But rain (well, rain or cold, growing up in the Northeast and all) was the one thing that could take it away. If I was home, and the forecast was for rain, I'd hope that it was only raining where I lived, and not the town where we played our games, about seven miles away. I actually think that delusion bore fruit at least once or twice.

Now that I'm older, baseball has fallen down a little on the list. For one thing, I'm married, which is obviously on top, and I realize that rain is a necessary part of life, especially when I see stories about the epic drought in California. (Ironically, even during the massive drought, the Angels had their first home rainout in 20 years in July ... because baseball is like that.)

So rain is a thing that has to happen sometimes.

Just not on baseball days.

* * * * *

Last night, I was ending a boycott.

I had vowed that I would never attend Lowell Spinners game. Why? Because the Red Sox single-A team had something called the Yankees Elimination Project, where they bought uniforms for local youth baseball leagues that dropped teams with the name Yankees and replaced them with Spinners.

Yes, the rivalry is the rivalry and there's a lot of stuff on both sides that's largely in good fun, but this actually made me angry. As a Yankees fan who has lived in Massachusetts since 2003, most of what I've seen has been relatively harmless, but there is that group who believes any association with the Yankees means there's literally something wrong with you.

The Yankees Elimination Project, in my mind, was teaching kids that the Yankees were so bad, they literally had to be cast out. So, I decided I would never go to one of their games.

It wasn't that much of a problem, though. I had the Cape Cod League. Pawtucket was only an hour away. I should have gone to more Brockton Rox games. 

I even made a few trips to Fenway. (While I obviously dislike the Red Sox, baseball games are baseball games, and if their games or their affiliates' games are what's around, I'll go, except for Lowell.)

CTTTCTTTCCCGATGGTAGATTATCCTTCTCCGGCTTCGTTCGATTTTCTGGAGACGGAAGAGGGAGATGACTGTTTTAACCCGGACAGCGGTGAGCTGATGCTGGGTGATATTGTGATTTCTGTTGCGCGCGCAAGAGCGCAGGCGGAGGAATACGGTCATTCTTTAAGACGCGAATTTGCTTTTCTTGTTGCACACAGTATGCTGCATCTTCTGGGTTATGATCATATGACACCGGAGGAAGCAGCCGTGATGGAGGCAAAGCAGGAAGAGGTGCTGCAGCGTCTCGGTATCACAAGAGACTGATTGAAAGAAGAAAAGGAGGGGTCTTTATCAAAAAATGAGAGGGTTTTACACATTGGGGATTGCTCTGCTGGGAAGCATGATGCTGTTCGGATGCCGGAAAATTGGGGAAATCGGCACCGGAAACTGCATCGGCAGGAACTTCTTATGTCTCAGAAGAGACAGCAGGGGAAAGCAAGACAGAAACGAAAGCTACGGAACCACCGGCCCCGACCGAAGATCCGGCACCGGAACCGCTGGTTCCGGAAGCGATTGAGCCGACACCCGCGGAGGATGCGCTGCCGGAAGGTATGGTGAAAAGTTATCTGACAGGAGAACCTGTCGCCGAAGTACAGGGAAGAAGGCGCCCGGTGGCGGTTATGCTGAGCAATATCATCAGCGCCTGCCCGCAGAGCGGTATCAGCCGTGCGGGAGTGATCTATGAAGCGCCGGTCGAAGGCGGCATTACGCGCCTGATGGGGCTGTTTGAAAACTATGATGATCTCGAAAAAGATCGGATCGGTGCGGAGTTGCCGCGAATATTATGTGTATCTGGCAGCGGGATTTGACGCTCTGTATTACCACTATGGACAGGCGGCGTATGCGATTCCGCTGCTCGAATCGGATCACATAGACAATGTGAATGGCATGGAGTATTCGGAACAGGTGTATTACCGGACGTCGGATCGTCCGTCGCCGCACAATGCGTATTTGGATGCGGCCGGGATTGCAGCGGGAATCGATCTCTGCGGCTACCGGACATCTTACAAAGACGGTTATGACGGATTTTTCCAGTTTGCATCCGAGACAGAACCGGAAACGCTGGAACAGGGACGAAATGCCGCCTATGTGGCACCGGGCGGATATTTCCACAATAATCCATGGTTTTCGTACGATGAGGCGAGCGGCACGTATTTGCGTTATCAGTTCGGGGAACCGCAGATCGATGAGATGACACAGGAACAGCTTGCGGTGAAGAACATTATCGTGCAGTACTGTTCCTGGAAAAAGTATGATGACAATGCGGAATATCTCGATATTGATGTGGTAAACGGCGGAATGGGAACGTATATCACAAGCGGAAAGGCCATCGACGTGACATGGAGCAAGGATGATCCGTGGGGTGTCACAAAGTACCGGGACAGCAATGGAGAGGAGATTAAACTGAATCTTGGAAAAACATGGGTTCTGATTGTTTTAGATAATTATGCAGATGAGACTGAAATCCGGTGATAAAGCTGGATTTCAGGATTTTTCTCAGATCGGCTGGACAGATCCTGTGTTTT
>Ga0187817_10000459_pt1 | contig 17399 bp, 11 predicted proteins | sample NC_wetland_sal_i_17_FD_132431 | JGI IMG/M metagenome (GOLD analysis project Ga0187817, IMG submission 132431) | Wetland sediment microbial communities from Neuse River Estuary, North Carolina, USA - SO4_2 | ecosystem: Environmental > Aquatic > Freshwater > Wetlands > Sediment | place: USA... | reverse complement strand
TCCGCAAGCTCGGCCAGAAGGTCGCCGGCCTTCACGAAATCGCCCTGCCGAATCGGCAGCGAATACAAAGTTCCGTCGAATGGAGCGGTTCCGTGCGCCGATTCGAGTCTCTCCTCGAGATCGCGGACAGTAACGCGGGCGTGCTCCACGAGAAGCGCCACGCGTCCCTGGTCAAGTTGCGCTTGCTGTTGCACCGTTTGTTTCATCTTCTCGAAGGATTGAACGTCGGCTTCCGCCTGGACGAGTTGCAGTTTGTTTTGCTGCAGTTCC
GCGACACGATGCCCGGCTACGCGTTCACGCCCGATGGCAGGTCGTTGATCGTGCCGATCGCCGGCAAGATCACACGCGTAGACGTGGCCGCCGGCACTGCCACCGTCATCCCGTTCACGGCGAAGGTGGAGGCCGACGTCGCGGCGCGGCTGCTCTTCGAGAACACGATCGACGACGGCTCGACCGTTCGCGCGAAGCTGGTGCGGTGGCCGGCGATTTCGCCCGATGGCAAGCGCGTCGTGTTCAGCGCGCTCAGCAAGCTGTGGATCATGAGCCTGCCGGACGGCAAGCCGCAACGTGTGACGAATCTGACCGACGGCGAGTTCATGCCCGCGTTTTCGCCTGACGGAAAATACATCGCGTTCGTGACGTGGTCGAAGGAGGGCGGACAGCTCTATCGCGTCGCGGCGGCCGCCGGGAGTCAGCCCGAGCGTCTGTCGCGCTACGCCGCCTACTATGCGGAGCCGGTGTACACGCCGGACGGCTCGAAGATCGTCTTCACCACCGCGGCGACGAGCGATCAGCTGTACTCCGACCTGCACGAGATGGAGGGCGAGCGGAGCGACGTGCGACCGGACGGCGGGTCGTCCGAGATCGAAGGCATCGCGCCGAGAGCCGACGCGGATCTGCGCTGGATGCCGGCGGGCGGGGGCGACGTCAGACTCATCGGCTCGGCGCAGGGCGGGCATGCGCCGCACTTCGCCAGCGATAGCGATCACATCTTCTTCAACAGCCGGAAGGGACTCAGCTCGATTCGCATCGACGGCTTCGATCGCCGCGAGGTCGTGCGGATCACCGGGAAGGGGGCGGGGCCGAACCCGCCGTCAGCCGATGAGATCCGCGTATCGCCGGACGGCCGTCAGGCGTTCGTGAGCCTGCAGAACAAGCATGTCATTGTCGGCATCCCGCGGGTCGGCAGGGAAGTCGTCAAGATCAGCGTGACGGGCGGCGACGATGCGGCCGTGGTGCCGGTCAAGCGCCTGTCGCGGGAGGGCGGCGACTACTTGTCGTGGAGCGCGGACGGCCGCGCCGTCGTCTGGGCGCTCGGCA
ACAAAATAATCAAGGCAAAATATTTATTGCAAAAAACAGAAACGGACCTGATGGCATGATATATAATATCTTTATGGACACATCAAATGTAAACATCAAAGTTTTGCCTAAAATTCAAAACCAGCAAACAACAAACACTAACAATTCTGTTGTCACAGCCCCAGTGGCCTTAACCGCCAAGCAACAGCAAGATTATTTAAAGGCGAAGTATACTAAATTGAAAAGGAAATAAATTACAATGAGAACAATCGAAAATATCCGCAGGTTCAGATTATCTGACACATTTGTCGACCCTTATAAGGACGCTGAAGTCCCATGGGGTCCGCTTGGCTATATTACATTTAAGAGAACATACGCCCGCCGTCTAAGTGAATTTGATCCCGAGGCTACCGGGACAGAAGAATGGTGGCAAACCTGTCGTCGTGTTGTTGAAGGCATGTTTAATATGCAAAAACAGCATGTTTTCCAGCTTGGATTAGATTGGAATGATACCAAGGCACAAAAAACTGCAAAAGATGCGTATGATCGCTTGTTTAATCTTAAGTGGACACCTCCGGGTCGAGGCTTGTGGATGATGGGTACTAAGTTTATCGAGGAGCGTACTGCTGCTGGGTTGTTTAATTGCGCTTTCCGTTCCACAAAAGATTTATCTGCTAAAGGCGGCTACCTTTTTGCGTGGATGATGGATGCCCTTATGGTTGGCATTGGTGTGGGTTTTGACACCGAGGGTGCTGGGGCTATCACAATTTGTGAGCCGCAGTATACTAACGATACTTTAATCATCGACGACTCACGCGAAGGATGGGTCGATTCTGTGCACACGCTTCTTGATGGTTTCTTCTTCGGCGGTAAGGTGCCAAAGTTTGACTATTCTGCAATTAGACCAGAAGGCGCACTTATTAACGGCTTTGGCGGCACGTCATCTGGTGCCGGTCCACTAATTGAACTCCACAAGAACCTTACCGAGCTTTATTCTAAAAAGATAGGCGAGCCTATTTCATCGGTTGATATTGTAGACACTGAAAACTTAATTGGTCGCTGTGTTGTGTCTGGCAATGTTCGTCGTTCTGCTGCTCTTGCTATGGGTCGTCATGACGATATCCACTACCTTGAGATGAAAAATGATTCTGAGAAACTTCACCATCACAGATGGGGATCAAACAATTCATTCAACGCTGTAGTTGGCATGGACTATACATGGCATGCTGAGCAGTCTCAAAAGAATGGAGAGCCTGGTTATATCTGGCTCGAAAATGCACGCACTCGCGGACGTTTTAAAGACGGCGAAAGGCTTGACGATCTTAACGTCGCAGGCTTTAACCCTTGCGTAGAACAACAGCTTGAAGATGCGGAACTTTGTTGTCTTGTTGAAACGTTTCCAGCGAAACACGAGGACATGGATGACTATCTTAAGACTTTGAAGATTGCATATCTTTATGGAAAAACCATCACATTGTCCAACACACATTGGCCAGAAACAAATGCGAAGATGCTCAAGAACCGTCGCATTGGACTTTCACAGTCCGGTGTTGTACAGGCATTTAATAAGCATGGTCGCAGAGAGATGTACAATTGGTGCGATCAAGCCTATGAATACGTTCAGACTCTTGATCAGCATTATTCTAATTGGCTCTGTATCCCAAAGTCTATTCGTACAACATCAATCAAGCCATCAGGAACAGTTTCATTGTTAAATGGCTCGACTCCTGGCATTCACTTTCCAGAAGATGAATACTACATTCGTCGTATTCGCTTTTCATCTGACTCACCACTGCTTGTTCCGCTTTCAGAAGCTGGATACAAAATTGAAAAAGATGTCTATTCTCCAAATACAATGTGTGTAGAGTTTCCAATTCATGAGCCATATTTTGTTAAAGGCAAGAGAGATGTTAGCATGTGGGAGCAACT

I've even been able to hit Yankee Stadium for the thrill of seeing Stephen Drew play instead of that no-good Jeter guy.

Then I moved, and guess which team is the closest to where I live now?

Yup, the Lowell Spinners.

Fortunately, the problem was solved with an email ... the one that I believe actually came from the owner of the team, answering my query about the Yankees Elimination Project by letting me know they stopped the program a few years ago. If memory serves, interest had dropped off, and I think he was actually a bit sad about it.

So I could go to see the Spinners in good conscience, and once my work set up a night at the ballpark for last night, off to LeLacheur Park we went.

Even better, last night's opponent was the Staten Island Yankees.

* * * * *

My wife had noticed the raindrops first. We had just finished eating in the Home Plate BBQ when the sprinkles first fell.

The sprinkles quickly turned into a downpour that didn't stop for about a half-hour. We went inside and talked to a couple of my co-workers, but mostly I fumed, and not quietly. The delayed start was obvious, but we decided to check out the scene when we saw the tarp was off the infield.

It was not promising. The crew appeared to be five or six guys with squeegees and another with what looked like a leaf-blower, and it was all they could do to clear the standing water off the grass in shallow left field. It was no fault of the crew; it's not like the Lowell Spinners have the resources available to the Red Sox.

However, the longer it took, the more likely it was that there would be no baseball, even though the rain had stopped, and that became clear once the crew stopped out in left field. The game probably would have been called off sooner, but they had a bit of business to do first.


The world record was for the most people fist-bumping at one time, trying to "bump out cancer" in honor of Liam Fitzgerald, known for doing fist bumps with the Boston Bruins. My wife and I made our contributions, although the woman next to me, realizing I was wearing a Yankees hat, wondered if it would count if she "accidentally" punched me in the nose. I think she was kidding, and she accepted it when I said my fist-bump counted as much as anyone else's.

As soon as it ended, the announcement came that the game was called off. I was so ticked, I didn't even stay an hour for fireworks, and I never pass up a chance for fireworks.

Our tickets are good for any home game the rest of the season. I hope we go.

By the way ... today's weather? Perfect.

Of course.